Gene Delivery Efficacy of Polyethyleneimine-Introduced Chitosan Shell/Poly(methyl Methacrylate) Core Nanoparticles for Rat Mesenchymal Stem Cells

National Nanotechnology Center, Thailand Science Park, Paholyothin Rd., Pathumthani, 12120, Thailand.
Journal of Biomaterials Science Polymer Edition (Impact Factor: 1.65). 01/2010; 21(2):205-23. DOI: 10.1163/156856209X415503
Source: PubMed


This work investigated polyethyleneimine (PEI)-introduced chitosan (CS) (CS/PEI) nanoparticles as non-viral carrier of plasmid DNA for rat mesenchymal stem cells (MSCs). The CS/PEI nanoparticles were prepared by the emulsifier-free emulsion polymerization of methyl methacrylate monomer induced by a small amount of t-butyl hydroperxide in the presence of different concentrations of PEI mixed with CS. The resulting nanoparticles were characterized by their surface properties and buffering capacity. In vitro gene transfection was also evaluated. The introduction of PEI affected the surface charge, dispersing stability and buffering capacity of the nanoparticles. The CS/PEI nanoparticles formed a complex upon mixing with a plasmid DNA of luciferase. The complex enhanced the level of gene transfection and prolonged the time period of expression for MSCs, compared with those of plasmid DNA-original CS and PEI nanoparticles. Cytotoxicity of CS/PEI complexes with plasmid DNA was significantly low, depending on the amount of PEI introduced. It is concluded that the CS/PEI nanoparticle was a promising carrier for gene delivery of MSCs.

Full-text preview

Available from:
  • [Show abstract] [Hide abstract]
    ABSTRACT: It is expected that mesenchymal stem cells (MSCs) will be a cell source for cardiac reconstruction because of their differentiation potential and ability to supply growth factors. However, poor viability at the transplanted site often hinders the therapeutic potential of MSCs. Here, in a trial designed to address this problem, a non-viral carrier of cationized polysaccharide is introduced for genetic engineering of MSCs. Spermine-introduced dextran of cationized polysaccharide (spermine-dextran) was internalized into MSCs by way of a sugar-recognizable receptor to enhance the expression level of plasmid deoxyribonucleic acid (DNA). When genetically engineered by the spermine-dextran complex with plasmid DNA of adrenomedullin (AM), MSCs secreted a large amount of AM, an anti-apoptotic and angiogenic peptide. Transplantation of AM gene-engineered MSCs improved cardiac function after myocardial infarction significantly more than MSCs alone. Thus, this genetic engineering technology using the non-viral spermine-dextran is a promising strategy to improve MSC therapy for ischemic heart disease.
    Tissue Engineering 03/2007; 13(2):313-22. DOI:10.1089/ten.2006.0133 · 4.25 Impact Factor
  • [Show abstract] [Hide abstract]
    ABSTRACT: The core-shell nanoparticles possessing poly(methyl methacrylate) (PMMA) core coated with chitosan (CS), polyethyleneimine (PEI), and chitosan-mixed-polyethyleneimine (CS/PEI) shells were synthesized in this work. The emulsifier-free emulsion polymerization triggered by a redox initiating system from t-butylhydroperoxide (TBHP) and amine groups on CS and/or PEI was used as a synthetic method. In the CS/PEI systems, the amount of CS was kept constant (0.5g), while the amount of PEI was varied from 0.1 to 0.5g. The surface and physico-chemical properties of prepared nanoparticles were then examined. FTIR spectra indicated the presence of grafted PMMA on CS and/or PEI, and the weight fraction of incorporated PEI in the CS/PEI nanoparticles. All nanoparticles were spherical in shape with uniform size distribution illustrated by scanning electron microscopy (SEM). The introduction of PEI to CS nanoparticles yielded the higher monomer conversion, grafting efficiency, and grafting percentage compared with the CS nanoparticles. The size of CS/PEI nanoparticles was smaller than the original CS and PEI nanoparticles, and tended to decrease with increasing amount of PEI introduced. The introduction of PEI also brought the higher colloidal stability to the nanoparticles as indicated by zeta-potential measurement and isoelectric point analysis. The nanoparticles exhibited a promising antibacterial activity against Staphylococcus aureus and Escherichia coli. The nanoparticle-bacteria interaction was studied via SEM. The results suggested that they would be useful as effective antibacterial agents.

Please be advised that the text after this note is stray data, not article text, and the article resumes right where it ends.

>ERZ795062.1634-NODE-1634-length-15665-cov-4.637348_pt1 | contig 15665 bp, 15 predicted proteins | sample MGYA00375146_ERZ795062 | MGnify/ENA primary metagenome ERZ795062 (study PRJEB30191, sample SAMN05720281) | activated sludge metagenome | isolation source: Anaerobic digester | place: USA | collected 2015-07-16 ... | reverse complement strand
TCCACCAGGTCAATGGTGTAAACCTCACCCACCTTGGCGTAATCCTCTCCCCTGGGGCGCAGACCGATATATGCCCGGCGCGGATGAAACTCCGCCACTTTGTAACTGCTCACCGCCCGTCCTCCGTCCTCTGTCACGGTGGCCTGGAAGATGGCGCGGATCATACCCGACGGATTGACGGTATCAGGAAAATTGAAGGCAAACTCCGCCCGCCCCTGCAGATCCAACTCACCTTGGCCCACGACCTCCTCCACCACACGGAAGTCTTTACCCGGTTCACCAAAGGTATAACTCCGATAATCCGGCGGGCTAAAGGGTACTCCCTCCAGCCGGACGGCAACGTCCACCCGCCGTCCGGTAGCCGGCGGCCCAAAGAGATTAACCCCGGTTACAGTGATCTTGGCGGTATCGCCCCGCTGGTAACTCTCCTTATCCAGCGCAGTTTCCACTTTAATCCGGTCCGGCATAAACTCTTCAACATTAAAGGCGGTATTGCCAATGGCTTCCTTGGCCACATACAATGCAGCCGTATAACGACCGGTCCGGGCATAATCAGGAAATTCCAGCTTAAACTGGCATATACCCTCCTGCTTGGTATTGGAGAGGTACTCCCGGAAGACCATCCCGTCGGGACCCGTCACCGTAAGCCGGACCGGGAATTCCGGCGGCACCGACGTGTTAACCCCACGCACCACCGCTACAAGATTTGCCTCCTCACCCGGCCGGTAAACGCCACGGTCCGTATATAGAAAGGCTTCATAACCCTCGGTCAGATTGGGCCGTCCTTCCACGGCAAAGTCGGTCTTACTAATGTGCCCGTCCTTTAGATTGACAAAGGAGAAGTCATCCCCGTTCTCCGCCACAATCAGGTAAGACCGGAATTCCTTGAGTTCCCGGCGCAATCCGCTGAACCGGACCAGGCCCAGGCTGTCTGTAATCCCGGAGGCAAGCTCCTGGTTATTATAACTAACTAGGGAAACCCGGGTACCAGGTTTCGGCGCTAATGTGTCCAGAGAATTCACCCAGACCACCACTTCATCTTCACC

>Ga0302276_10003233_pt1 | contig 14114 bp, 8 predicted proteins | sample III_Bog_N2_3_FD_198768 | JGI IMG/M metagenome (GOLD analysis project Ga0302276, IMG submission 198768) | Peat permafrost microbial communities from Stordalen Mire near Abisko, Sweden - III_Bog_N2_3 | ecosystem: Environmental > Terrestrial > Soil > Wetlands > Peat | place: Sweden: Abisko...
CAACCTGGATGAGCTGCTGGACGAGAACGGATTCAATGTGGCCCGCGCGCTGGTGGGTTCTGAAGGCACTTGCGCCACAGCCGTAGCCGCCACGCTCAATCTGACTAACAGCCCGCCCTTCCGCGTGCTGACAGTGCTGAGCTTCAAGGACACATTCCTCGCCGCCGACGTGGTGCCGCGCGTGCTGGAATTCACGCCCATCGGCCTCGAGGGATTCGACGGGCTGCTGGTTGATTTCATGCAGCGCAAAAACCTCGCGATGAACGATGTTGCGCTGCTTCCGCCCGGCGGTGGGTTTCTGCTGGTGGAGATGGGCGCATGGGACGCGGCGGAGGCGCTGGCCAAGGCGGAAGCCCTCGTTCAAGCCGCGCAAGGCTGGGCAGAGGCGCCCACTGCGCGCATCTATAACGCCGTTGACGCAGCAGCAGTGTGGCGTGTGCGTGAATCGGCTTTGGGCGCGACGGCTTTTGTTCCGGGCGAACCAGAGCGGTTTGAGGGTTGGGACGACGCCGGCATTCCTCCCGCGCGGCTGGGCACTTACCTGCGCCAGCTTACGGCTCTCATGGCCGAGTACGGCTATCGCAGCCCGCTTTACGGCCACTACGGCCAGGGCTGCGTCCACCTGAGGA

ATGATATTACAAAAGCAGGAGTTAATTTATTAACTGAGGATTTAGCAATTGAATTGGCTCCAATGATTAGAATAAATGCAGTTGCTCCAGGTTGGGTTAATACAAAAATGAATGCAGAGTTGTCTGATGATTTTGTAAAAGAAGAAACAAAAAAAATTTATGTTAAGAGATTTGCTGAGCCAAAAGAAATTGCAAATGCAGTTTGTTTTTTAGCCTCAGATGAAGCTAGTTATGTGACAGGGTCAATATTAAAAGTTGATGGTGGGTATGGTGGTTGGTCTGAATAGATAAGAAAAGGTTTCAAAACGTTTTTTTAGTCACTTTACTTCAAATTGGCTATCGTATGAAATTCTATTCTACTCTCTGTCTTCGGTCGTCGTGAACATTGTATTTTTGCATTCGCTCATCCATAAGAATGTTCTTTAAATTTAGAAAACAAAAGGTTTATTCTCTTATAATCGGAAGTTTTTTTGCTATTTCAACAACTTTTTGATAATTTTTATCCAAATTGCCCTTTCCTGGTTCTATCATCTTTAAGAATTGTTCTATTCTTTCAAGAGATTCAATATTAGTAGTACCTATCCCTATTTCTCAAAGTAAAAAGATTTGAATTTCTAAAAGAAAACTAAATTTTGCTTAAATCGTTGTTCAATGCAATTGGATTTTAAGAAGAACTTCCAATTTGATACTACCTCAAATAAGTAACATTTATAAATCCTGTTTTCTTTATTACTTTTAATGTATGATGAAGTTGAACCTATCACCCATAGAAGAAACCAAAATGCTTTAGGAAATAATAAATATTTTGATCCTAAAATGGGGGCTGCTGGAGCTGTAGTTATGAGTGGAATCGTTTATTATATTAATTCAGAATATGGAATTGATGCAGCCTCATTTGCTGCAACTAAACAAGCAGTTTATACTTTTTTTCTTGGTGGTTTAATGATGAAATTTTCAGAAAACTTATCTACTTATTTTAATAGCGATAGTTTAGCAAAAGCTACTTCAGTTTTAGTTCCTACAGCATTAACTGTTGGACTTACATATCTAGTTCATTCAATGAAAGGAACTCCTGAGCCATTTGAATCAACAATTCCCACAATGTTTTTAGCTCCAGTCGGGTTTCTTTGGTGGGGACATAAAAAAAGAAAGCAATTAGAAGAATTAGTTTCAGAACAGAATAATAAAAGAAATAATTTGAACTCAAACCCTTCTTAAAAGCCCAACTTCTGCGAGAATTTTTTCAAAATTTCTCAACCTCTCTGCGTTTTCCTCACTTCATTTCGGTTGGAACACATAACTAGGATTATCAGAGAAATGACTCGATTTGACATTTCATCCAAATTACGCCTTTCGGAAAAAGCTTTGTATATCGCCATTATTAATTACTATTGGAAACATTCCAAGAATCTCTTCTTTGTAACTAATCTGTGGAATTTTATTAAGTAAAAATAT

Colloids and surfaces B: Biointerfaces 02/2010; 77(2):219-26. DOI:10.1016/j.colsurfb.2010.01.029 · 4.15 Impact Factor
  • [Show abstract] [Hide abstract]
    ABSTRACT: The targeting drug delivery systems (TDDS) have attracted extensive attention of researchers in recent years. More and more drug/gene targeted delivery carriers, such as liposome, magnetic nanoparticles, ligand-conjugated nanoparticles, microbubbles, etc., have been developed and under investigation for their application. However, the currently investigated drug/gene carriers have several disadvantages, which limit their future use in clinical practice. Therefore, design and development of novel drug/gene delivery vehicles has been a hot area of research. Recent studies have shown the ability of mesenchymal stem cells (MSCs) to migrate towards and engraft into the tumor sites, which make them a great hope for efficient targeted-delivery vehicles in cancer gene therapy. In this review article, we examine the promising of using mesenchymal stem cells as a targeted-delivery vehicle for cancer gene therapy, and summarize various challenges and concerns regarding these therapies.
    Journal of Controlled Release 10/2010; 147(2):154-62. DOI:10.1016/j.jconrel.2010.05.015 · 7.71 Impact Factor
Show more